If you enjoy old broadcast gear, the tour of this transmitter, which has been rebuilt for use in the ham bands, will be a real treat. Feast your eyes on those lovely old bakelite knobs and the Simpson and Westinghouse meters, and picture a broadcast engineer in white short sleeves and skinny tie making notations on a clipboard. The transmitter is just as lovely on the inside — once the plate power supply is shut down, of course, lest [Mr. Carlson] quickly become [the former late Mr. Carlson] upon stepping inside. Honestly, there aren’t that many components inside, but what’s there is big – huge transformer, giant potato slicer variable caps, wirewound resistors the size of paper towel tubes, and five enormous, glowing vacuum tubes.

It’s a pretty neat bit of broadcasting history, and it’s a treat to see it so lovingly restored. [Mr. Carlson] teases us with other, yet larger daytime transmitters he has yet to restore, and we can’t wait for that tour. Until then, perhaps we can just review [Mr. Crosley]’s giant Cincinnati transmitter from the 1920s and wait patiently.

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The Right Circuit Turns Doppler Module into a Sensor

Can you buy a working radar module for $12? As it turns out, you can. But can you make it output useful information? According to [Mathieu], the answer is also yes, but only if you ignore the datasheet circuit and build this amplification circuit for your dirt cheap Doppler module.

The module in question is a CDM324 24-GHz board that’s currently listing for $12 on Amazon. It’s the K-band cousin of the X-band HB100 used by [Mathieu] in a project we covered a few years back, but thanks to the shorter wavelength the module is much smaller — just an inch square. [Mathieu] discovered that the new module suffered from the same misleading amplifier circuit in the datasheet. After making some adjustments, a two-stage amp was designed and executed on a board that piggybacks on the module with a 3D-printed bracket.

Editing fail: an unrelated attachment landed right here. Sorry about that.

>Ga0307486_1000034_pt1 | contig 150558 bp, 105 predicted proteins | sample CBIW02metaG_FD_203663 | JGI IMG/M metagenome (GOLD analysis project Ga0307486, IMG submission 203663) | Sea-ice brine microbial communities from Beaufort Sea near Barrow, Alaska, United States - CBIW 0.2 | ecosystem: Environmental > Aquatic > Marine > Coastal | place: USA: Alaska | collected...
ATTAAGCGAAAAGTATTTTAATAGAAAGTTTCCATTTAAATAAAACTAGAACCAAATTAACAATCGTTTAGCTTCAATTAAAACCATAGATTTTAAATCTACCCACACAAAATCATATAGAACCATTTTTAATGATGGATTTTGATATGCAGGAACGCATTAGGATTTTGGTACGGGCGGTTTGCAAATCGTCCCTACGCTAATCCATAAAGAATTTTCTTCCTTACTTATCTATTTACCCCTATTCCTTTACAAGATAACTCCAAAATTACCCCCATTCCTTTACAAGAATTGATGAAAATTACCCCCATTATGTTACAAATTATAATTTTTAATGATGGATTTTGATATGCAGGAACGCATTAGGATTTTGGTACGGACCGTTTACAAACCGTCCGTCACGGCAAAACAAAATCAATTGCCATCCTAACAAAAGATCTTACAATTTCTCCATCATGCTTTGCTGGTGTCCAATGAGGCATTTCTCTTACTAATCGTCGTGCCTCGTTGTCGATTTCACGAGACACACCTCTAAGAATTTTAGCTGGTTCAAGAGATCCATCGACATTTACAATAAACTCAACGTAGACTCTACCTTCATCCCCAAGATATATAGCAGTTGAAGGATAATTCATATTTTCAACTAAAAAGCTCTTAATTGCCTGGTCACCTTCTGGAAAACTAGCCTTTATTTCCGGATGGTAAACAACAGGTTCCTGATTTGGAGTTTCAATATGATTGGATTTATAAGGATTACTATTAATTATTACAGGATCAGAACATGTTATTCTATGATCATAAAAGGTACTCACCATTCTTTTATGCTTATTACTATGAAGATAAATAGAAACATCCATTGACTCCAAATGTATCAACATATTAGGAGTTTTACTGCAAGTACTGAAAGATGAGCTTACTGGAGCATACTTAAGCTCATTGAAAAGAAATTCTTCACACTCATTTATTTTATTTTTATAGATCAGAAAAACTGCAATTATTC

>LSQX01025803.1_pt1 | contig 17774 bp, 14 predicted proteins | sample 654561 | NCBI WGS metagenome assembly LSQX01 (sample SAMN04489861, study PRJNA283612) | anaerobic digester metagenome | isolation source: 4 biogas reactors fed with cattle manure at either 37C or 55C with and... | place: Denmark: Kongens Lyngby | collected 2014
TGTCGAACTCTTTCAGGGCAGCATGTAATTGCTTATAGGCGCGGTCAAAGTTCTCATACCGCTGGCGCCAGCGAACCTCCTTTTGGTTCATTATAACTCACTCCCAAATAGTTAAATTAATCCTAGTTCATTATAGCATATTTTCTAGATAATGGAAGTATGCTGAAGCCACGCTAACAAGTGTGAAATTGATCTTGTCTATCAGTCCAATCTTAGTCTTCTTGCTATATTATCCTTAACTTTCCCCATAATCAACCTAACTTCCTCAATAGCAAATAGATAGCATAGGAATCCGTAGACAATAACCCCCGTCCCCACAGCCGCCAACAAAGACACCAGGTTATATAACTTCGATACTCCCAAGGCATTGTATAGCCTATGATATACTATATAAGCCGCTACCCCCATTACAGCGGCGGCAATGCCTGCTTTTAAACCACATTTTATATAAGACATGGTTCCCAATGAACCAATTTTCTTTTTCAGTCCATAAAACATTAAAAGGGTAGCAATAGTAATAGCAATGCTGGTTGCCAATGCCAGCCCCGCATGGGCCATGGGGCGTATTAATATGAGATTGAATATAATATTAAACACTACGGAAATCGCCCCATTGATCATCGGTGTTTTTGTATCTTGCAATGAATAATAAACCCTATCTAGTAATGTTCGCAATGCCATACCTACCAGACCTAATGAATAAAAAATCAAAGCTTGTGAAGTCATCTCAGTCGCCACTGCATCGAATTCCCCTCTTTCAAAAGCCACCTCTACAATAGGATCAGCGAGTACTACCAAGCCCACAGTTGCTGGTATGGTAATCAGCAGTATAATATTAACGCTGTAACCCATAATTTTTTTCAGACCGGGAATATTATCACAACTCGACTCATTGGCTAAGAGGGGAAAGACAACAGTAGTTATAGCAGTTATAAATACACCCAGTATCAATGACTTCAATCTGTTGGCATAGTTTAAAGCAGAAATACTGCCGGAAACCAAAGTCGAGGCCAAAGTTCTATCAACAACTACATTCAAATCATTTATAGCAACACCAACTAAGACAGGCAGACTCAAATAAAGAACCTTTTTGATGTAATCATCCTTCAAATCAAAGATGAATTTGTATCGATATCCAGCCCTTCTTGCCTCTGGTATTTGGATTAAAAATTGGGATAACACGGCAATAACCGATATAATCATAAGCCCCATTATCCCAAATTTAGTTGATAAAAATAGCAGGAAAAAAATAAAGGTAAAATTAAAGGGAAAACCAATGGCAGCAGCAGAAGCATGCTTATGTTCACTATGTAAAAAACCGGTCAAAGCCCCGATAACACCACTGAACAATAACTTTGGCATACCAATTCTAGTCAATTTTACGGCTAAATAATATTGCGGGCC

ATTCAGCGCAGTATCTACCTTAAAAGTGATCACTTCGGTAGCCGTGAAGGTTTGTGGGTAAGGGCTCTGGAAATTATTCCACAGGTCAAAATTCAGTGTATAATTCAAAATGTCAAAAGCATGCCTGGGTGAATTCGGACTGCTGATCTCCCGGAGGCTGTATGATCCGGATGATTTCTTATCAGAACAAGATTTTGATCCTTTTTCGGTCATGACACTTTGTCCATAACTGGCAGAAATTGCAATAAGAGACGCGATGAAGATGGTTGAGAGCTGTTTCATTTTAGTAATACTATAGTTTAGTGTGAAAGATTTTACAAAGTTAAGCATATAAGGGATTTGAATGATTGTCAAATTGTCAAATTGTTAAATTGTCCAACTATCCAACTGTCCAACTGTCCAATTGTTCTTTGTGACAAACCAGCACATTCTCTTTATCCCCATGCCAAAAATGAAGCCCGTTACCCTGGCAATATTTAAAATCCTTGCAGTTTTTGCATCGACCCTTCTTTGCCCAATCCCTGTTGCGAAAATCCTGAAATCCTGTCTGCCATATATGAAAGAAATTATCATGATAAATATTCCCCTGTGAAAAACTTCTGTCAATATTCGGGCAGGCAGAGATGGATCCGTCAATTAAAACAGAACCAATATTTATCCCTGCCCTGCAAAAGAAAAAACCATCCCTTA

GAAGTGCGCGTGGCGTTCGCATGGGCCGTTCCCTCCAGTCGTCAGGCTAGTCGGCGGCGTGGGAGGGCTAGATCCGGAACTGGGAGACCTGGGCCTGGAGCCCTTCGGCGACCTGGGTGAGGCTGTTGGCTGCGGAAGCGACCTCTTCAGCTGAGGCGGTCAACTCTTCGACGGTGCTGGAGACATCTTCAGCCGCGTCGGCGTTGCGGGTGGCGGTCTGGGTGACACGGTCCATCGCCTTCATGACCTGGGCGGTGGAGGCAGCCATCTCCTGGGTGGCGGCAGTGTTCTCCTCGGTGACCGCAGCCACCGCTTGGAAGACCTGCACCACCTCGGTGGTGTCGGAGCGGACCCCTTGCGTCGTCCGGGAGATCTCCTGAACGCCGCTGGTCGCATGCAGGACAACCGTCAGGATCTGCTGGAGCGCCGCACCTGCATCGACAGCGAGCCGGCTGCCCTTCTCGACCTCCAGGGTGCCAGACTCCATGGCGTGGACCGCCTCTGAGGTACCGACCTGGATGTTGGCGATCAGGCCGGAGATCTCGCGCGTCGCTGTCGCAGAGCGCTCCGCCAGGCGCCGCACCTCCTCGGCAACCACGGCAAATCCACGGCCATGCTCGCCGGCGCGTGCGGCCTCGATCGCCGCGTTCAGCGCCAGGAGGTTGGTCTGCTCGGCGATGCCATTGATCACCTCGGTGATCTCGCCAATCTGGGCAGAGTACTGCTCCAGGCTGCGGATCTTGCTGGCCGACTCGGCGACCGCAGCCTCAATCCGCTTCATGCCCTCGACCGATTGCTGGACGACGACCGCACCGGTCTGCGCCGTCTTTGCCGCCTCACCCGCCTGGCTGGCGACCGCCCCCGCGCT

Frequency output is proportional to the velocity of the detected object; the maximum speed for the sensor is only 14.5 mph (22.7 km/h), so don’t expect to be tracking anything too fast. Nevertheless, this could be a handy sensor, and it’s definitely a solid lesson in design. Still, if your tastes run more toward using this module on the 1.25-cm ham band, have a look at this HB100-based 3-cm band radio.

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Real World RF Filter Design and Construction

We bet when [devttyS0] made his latest video about RF filter design (YouTube, embedded below), he had the old saying in mind: in theory, there’s no difference between theory and practice, but in practice, there is. He starts out pointing how now modern tools will make designing and simulating any kind of filter easy, but the trick is to actually build it in real life and get the same performance. You can see the video below.

One of the culprits, of course, is we tend to design and simulate with perfect components. Wires have zero resistance, capacitance, and inductance. Inductors and capacitance have no parasitic elements in our rosy design world. Even the values of components will vary from their ideal values and may change over time.